1. Research conducted online and through interviews of key organizations to determine the current state of development of markets for forest carbon, nutrient trading, and habitat conservation across the country.  Includes a focus on the tools available for valuation of ecosystem services as well as summary of online portals providing market access to landowners and others.   


Contact Gregg Elliott

REMINDER: This listing is a free service of LandCAN.
Gregg Elliott is not employed by or affiliated with the Land Conservation Assistance Network, and the Network does not certify or guarantee their services. The reader must perform their own due diligence and use their own judgment in the selection of any professional.

Contact Gregg Elliott

K Gregg Consulting
Conservation Communications Consultant
6990 Parkbrook Lane
Cordova, Tennessee  38018
Phone: 901-385-1293


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National service provider

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15 Introductory articles were found for Gregg Elliott

Bird Trails and Important Bird Areas


A Bird Trail is more than a trail in the literal sense.  It is a “necklace” of sites, usually linked by a physiographic feature such as a river, that are united by the theme of “great for bird watching!”  Birding Trails are essentially driving routes that help you get from one prime birding spot to the next.


California's Forestry Offsets Program

The first U.S. market for forest carbon offset projects implemented anywhere in the U.S. will open in 2012.  The state of California, as in so many things, is poised for a for a first. Under its Global Warming Solutions Act, known as AB32, the Golden State will establish the nation’s first compliance carbon market to allow forest carbon offsets. California’s carbon market, which opened in January 2012, will be the second largest in the world, after the European Union, and the largest in North America. New England’s Regional Greenhouse Gas Initiative, or RGGI, is currently North America’s only compliance market for carbon emissions but does not allow forest carbon offsets.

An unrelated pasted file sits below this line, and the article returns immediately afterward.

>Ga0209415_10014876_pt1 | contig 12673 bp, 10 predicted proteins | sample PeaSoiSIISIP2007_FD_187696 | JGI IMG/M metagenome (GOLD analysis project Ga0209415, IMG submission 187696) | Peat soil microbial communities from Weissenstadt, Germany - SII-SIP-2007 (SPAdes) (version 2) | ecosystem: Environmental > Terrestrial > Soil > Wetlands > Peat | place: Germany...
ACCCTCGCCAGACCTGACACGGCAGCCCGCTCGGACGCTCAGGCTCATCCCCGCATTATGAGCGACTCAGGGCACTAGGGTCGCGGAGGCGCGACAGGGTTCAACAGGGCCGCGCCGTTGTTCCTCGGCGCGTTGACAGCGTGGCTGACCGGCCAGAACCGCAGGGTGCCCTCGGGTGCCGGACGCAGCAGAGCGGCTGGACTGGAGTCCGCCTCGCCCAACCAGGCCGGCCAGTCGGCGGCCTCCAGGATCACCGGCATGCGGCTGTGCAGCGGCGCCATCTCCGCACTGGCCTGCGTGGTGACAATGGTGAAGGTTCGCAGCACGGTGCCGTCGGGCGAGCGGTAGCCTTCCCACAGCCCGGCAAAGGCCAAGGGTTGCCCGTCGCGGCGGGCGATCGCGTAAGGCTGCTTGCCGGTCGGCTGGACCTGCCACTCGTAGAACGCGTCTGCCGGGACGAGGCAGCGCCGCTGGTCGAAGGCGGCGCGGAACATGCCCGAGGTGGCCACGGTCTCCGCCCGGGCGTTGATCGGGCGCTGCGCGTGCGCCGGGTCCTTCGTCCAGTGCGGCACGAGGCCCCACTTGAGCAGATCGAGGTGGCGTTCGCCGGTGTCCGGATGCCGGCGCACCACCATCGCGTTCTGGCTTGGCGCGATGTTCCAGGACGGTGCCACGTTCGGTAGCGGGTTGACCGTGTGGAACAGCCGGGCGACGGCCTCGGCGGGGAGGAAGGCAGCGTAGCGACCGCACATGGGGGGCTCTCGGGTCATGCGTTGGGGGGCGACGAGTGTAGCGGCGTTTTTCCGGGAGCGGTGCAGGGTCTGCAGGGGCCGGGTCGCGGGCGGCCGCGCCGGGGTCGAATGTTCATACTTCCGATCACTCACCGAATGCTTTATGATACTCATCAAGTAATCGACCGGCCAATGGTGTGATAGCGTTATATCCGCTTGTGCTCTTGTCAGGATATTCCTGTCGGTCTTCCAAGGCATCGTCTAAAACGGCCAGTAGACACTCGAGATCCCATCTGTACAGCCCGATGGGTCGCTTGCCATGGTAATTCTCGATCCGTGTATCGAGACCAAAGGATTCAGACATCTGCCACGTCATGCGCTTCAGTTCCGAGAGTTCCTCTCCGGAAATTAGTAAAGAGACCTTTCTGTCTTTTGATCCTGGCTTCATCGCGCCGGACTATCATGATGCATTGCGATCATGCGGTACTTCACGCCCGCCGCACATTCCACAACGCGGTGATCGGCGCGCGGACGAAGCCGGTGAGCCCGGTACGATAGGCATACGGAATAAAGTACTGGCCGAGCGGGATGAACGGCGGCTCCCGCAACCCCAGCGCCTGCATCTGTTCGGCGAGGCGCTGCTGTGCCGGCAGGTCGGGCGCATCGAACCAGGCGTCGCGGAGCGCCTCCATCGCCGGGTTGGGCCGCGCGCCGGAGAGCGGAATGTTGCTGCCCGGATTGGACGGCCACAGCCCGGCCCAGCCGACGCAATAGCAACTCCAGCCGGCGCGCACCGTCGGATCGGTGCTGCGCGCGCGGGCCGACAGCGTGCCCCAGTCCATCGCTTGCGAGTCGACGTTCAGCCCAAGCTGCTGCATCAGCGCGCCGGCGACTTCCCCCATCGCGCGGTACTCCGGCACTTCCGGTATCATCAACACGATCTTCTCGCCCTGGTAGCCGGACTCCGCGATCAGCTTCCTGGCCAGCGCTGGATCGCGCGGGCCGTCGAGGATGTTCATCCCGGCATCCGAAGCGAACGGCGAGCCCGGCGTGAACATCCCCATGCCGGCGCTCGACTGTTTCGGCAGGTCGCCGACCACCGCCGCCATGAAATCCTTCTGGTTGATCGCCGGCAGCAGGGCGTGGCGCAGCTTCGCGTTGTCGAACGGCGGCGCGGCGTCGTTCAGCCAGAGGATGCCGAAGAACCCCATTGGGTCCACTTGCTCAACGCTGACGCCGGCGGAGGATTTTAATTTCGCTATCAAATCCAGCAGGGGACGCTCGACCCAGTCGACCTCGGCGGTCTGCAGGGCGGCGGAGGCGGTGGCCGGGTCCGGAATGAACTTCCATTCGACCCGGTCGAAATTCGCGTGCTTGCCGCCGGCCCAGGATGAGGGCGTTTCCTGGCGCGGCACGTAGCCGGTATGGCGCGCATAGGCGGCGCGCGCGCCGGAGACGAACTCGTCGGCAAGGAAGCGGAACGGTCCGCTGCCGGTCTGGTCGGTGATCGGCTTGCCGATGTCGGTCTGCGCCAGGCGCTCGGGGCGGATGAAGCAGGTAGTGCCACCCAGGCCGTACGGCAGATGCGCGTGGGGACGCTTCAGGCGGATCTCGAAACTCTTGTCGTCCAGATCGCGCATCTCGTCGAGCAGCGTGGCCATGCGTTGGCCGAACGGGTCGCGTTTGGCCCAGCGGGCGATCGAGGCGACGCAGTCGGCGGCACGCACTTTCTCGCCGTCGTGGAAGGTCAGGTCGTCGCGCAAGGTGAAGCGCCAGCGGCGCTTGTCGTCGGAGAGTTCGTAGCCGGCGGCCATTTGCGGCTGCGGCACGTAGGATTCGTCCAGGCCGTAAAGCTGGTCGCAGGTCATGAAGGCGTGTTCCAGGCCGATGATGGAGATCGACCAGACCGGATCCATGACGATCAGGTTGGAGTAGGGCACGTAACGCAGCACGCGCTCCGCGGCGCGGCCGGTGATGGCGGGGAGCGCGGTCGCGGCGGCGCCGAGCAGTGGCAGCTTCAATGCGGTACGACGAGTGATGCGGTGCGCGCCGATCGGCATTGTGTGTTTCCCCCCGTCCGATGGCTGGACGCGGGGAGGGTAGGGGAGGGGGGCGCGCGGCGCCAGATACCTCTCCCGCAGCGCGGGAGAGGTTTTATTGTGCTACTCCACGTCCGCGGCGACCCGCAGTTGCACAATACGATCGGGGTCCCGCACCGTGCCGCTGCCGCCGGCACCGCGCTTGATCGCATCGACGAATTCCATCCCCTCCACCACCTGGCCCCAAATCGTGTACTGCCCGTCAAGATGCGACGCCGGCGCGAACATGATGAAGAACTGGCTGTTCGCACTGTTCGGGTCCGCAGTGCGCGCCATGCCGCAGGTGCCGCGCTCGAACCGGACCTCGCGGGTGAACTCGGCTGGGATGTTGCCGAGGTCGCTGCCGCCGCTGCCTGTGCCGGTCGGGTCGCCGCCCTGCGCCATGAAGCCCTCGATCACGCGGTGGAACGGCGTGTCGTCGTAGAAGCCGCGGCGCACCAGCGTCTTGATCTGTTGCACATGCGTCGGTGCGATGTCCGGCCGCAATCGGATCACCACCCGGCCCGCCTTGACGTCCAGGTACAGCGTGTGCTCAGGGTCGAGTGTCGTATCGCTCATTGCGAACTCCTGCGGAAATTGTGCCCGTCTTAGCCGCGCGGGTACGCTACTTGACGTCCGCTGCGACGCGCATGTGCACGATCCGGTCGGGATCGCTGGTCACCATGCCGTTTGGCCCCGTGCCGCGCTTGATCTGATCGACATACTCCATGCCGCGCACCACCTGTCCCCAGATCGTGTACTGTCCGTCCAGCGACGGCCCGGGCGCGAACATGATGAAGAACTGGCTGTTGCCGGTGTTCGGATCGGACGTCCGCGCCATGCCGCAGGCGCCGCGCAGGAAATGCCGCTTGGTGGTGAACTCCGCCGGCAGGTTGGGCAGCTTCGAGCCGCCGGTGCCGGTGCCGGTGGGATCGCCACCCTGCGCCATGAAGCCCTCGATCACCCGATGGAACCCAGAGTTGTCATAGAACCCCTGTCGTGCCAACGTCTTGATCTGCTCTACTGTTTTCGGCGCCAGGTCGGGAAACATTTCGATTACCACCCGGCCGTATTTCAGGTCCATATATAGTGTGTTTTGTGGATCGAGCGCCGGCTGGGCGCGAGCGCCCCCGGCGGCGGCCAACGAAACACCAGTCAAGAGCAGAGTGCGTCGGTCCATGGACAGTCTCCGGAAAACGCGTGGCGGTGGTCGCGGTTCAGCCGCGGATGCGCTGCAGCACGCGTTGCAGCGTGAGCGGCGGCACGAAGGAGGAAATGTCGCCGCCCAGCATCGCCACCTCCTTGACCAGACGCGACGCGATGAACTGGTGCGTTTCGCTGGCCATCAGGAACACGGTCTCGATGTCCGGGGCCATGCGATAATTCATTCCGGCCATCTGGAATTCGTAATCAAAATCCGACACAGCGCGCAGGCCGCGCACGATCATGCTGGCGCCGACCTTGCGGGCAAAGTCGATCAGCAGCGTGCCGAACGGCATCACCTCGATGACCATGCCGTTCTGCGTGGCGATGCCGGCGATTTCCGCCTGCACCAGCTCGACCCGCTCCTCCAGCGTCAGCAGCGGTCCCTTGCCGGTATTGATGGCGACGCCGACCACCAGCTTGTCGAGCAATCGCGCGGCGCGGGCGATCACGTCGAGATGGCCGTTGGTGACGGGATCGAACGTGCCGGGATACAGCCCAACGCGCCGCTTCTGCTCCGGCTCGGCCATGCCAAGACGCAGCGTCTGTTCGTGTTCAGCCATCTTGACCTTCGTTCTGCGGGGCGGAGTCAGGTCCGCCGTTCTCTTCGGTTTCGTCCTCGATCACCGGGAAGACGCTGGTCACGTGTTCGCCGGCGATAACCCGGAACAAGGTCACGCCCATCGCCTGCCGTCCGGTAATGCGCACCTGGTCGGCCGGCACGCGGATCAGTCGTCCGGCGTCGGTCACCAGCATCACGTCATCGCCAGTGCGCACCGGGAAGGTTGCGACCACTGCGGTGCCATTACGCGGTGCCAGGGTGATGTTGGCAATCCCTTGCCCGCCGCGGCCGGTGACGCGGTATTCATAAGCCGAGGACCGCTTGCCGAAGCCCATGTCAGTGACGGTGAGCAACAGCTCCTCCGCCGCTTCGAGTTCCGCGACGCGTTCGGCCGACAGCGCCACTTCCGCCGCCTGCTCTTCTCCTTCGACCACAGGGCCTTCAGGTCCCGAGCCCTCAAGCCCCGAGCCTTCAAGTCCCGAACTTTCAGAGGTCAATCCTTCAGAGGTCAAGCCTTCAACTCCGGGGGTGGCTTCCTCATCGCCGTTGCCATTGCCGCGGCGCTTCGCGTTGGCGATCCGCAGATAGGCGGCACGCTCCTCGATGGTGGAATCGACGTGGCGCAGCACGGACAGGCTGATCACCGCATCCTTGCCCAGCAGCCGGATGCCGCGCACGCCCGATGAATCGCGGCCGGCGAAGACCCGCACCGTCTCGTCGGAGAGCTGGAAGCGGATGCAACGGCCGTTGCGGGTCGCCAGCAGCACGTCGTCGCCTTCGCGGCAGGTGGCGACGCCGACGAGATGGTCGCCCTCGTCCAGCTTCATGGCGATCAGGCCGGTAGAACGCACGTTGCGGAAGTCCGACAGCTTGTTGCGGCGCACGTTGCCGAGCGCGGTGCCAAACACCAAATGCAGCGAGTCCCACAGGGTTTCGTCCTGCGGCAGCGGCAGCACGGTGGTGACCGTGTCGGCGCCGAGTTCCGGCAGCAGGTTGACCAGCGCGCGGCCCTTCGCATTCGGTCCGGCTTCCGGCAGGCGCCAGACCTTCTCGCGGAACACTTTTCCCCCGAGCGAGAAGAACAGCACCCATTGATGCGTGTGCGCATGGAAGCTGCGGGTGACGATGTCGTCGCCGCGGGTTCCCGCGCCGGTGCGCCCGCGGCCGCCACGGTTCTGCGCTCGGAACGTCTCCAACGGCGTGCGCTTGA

Charitable Conservation Contribution of Real Property Sought in WI or IL


A coalition of organizations that seek to provide sanctuary, rehabilitation, neutering and adoption services for a wide range of animals is seeking a home.


Do You Know What Your Forest Carbon Offsets Are?


In the world of forest carbon offsets, it’s absolutely essential to understand seven general terms with very precise meanings.  

  • real
  • additional
  • permanent
  • verifiable
  • quantifiable
  • leakage
  • reversal

These concepts apply to all offset projects, but each type of project has its own methodology for calculating offsets.  In the case of California’s Cap & Trade program, which allows qualified forest carbon offsets from anywhere in the U.S., projects may consist of reforestation, improved forest management, and avoided conversion (i.e. easements).  No matter what the type of forest offset project, this simple ”improved forest management” example serves to demonstrate how these important concepts apply.


Does America Need More Organic Farmers?


Organic farming has been one of the fastest growing segments of U.S. agriculture for over a decade.  After the USDA implemented national organic standards in 2002, certified organic farmland doubled by 2005. Organic livestock sectors have grown even faster. Despite the rapid growth, organic farms have struggled at times to produce sufficient supply to keep up with the rapid growth in demand, leading to periodic shortages of organic products. 


Experience Mississippi's Natural Heritage